The Berlin state government has launched two emergency aid programmes totalling €600 million. The Emergency Aid I program is aimed at small and medium-sized companies with up to 250 employees. Emergency Aid II is aimed at small and very small businesses with a maximum of five employees, particularly hard hit by the corona crisis, as well as freelancers and solo self-employed people (for example, in trades and services, youth and education, creative industries, culture, social affairs, sports and tourism). They should be able to apply for grants to secure their professional or operational existence quickly and with little red tape. Emergency Aid II has a volume of € 100 million for the current year. The grant is €5,000 and can be applied for several times if necessary. This program is handled by the InvestitionsbankBerlin (IBB).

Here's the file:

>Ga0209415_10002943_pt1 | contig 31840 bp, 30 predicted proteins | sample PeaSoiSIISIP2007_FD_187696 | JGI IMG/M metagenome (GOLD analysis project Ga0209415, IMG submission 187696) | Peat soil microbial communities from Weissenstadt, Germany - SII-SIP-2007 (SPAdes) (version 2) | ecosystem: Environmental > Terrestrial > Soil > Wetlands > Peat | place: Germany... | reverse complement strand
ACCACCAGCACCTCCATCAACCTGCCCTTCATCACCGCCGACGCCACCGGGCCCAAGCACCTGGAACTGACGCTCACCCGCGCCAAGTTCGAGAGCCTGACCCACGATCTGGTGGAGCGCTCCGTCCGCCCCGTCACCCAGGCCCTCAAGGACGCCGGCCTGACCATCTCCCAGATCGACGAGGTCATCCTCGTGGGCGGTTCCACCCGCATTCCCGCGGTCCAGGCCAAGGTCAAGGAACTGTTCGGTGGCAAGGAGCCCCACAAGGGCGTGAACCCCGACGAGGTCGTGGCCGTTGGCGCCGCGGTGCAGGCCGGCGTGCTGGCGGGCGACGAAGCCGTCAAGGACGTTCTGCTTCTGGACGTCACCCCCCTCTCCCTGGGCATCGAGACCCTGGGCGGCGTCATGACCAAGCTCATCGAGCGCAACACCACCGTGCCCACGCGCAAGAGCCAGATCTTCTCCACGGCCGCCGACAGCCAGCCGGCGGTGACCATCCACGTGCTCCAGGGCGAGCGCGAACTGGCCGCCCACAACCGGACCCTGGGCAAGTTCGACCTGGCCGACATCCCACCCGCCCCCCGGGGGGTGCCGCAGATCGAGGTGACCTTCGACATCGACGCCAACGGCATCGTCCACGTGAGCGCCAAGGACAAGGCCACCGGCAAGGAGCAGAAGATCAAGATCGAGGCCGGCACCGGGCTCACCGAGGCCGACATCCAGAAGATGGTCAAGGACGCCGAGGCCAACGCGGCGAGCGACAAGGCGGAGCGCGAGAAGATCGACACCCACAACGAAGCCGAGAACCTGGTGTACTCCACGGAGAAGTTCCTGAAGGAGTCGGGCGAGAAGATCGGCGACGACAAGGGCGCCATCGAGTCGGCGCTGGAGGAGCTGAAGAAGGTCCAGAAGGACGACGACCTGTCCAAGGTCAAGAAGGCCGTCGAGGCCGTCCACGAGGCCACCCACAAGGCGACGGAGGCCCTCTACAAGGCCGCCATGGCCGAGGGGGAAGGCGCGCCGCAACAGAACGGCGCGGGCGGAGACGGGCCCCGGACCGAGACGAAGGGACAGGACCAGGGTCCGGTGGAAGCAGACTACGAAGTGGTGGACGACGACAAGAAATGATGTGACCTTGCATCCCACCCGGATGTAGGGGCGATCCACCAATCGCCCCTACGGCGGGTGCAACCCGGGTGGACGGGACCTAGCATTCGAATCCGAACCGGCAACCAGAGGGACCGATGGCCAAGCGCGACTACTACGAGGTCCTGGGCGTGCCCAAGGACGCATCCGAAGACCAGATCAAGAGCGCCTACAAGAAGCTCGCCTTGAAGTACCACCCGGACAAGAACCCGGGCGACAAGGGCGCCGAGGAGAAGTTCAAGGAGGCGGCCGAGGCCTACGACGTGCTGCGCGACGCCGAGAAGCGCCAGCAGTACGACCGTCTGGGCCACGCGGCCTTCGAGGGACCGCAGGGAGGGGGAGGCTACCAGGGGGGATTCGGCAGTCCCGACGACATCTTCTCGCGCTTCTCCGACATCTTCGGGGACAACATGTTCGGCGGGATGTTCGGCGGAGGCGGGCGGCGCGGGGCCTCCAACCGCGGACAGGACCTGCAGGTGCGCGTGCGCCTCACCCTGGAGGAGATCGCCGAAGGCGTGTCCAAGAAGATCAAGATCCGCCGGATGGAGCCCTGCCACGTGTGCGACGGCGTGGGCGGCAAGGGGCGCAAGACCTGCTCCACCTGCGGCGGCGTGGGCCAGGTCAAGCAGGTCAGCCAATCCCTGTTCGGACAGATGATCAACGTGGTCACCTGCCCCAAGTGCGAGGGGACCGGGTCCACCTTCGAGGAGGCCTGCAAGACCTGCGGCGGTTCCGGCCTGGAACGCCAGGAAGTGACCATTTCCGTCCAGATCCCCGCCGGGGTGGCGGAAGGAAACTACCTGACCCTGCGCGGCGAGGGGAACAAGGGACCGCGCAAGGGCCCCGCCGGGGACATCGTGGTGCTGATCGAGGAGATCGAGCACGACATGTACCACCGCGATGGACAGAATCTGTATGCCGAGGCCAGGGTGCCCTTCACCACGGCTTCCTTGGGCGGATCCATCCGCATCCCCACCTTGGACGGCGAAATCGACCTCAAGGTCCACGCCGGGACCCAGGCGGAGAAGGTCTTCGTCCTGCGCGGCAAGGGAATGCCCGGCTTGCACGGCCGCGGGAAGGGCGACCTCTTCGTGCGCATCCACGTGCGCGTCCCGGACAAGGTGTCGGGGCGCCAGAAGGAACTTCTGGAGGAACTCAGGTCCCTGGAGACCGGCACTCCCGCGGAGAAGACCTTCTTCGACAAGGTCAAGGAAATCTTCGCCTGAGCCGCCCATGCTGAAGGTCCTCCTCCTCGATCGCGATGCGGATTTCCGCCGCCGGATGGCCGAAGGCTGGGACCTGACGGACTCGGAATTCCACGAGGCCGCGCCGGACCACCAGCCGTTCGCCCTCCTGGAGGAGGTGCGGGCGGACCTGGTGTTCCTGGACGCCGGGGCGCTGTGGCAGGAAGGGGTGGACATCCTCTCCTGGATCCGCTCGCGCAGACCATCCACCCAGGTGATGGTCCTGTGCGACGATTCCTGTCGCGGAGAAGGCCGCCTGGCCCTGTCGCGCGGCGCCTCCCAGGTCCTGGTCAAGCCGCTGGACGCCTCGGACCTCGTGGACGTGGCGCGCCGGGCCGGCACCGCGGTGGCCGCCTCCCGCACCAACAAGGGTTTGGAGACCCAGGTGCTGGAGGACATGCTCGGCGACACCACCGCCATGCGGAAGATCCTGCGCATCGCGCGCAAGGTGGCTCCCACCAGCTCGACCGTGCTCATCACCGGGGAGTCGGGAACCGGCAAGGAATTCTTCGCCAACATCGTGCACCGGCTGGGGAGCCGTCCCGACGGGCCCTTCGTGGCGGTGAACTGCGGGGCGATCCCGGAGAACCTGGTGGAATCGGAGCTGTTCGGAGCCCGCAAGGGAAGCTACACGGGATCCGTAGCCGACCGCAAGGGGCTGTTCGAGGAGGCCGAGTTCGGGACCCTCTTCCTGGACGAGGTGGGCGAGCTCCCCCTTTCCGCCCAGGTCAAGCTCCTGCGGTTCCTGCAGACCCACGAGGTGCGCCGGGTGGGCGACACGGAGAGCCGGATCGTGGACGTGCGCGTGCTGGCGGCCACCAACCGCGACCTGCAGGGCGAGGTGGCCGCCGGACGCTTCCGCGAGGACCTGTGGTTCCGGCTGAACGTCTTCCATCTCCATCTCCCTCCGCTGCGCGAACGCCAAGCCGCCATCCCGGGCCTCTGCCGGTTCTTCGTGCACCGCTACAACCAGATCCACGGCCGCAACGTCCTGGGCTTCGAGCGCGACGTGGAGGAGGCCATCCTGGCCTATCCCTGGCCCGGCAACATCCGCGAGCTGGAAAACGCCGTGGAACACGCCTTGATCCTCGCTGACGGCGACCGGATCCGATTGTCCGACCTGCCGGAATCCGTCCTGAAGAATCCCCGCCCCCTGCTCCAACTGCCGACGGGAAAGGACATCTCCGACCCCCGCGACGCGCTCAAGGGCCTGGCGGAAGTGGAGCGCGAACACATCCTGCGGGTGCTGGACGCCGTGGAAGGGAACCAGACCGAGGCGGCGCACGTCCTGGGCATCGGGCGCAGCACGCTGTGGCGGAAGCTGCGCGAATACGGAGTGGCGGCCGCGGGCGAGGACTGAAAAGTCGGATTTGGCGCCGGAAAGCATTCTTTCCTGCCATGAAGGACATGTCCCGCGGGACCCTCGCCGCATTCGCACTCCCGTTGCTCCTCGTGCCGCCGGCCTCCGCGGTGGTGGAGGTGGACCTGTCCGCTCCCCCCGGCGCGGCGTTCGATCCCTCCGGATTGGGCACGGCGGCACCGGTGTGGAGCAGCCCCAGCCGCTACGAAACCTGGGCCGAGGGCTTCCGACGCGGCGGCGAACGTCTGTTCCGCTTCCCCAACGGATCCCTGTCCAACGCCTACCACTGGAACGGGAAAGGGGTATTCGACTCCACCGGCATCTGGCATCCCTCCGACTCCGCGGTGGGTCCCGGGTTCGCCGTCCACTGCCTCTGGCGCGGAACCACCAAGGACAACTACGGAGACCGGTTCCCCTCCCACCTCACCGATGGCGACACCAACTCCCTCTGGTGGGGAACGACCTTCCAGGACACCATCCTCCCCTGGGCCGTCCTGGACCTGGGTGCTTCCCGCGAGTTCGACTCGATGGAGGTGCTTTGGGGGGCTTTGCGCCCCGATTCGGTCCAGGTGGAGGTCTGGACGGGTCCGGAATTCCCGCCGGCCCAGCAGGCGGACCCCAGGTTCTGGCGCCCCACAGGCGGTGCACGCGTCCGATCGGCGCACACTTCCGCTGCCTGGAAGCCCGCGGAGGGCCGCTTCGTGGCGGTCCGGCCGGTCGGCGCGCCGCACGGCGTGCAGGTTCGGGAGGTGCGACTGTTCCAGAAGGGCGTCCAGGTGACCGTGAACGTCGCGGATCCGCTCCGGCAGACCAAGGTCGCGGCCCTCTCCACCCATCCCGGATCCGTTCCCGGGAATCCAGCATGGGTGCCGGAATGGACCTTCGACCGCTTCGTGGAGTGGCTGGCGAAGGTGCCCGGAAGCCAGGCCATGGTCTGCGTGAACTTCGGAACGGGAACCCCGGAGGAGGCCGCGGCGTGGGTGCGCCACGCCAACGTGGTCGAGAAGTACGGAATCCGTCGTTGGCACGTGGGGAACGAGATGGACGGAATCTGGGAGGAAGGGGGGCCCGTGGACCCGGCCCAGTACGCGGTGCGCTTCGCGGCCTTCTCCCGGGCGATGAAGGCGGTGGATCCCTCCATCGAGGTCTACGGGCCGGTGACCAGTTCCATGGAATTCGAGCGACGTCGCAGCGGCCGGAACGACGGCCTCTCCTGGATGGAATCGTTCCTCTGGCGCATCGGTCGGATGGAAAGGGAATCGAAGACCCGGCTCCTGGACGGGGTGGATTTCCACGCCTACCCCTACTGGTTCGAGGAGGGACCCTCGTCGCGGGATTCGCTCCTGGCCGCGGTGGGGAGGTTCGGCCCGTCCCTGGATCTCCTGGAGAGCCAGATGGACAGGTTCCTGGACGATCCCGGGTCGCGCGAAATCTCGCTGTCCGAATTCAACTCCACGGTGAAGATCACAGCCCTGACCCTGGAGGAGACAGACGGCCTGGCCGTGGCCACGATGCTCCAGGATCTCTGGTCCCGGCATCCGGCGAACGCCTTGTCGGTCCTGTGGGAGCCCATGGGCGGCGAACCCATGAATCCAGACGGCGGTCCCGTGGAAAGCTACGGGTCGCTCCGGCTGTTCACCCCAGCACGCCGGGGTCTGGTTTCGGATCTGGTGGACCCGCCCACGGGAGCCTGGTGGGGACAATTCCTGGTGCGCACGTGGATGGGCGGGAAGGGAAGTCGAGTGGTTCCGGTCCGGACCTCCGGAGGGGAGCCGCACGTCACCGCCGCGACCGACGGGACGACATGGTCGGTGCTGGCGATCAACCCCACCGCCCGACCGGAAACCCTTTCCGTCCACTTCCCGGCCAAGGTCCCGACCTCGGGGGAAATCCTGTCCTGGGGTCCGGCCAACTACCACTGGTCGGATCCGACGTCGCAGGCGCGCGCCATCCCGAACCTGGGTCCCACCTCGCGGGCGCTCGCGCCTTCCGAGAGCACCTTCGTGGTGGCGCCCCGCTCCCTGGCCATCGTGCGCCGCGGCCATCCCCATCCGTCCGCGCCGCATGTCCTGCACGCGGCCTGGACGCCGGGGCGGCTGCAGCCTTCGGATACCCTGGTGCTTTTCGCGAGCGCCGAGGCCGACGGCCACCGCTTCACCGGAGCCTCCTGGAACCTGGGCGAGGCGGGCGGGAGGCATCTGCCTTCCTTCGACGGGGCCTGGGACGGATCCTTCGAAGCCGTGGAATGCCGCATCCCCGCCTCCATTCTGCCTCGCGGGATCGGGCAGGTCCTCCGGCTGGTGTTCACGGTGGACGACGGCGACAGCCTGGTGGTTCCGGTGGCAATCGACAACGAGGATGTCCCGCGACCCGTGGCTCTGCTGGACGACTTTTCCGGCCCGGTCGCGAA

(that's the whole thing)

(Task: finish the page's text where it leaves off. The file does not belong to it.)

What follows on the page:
Hamburg has also launched an aid program for small businesses and the self-employed. One-person companies can receive grants of €2,500 and companies with 51-250 employees can get € 25,000. There is also a ten-point program that includes deferral of commercial rents in Senate-owned houses.
The anti-corona economic stimulus program takes advantage of the ‘debt brake option’ which allows the government to deviate from the public sector debt ban in the case of extraordinary circumstances such as catastrophic situations: Scholz has said that he will borrow € 156 billion to help cover these costs. The black zero is history – at least for now.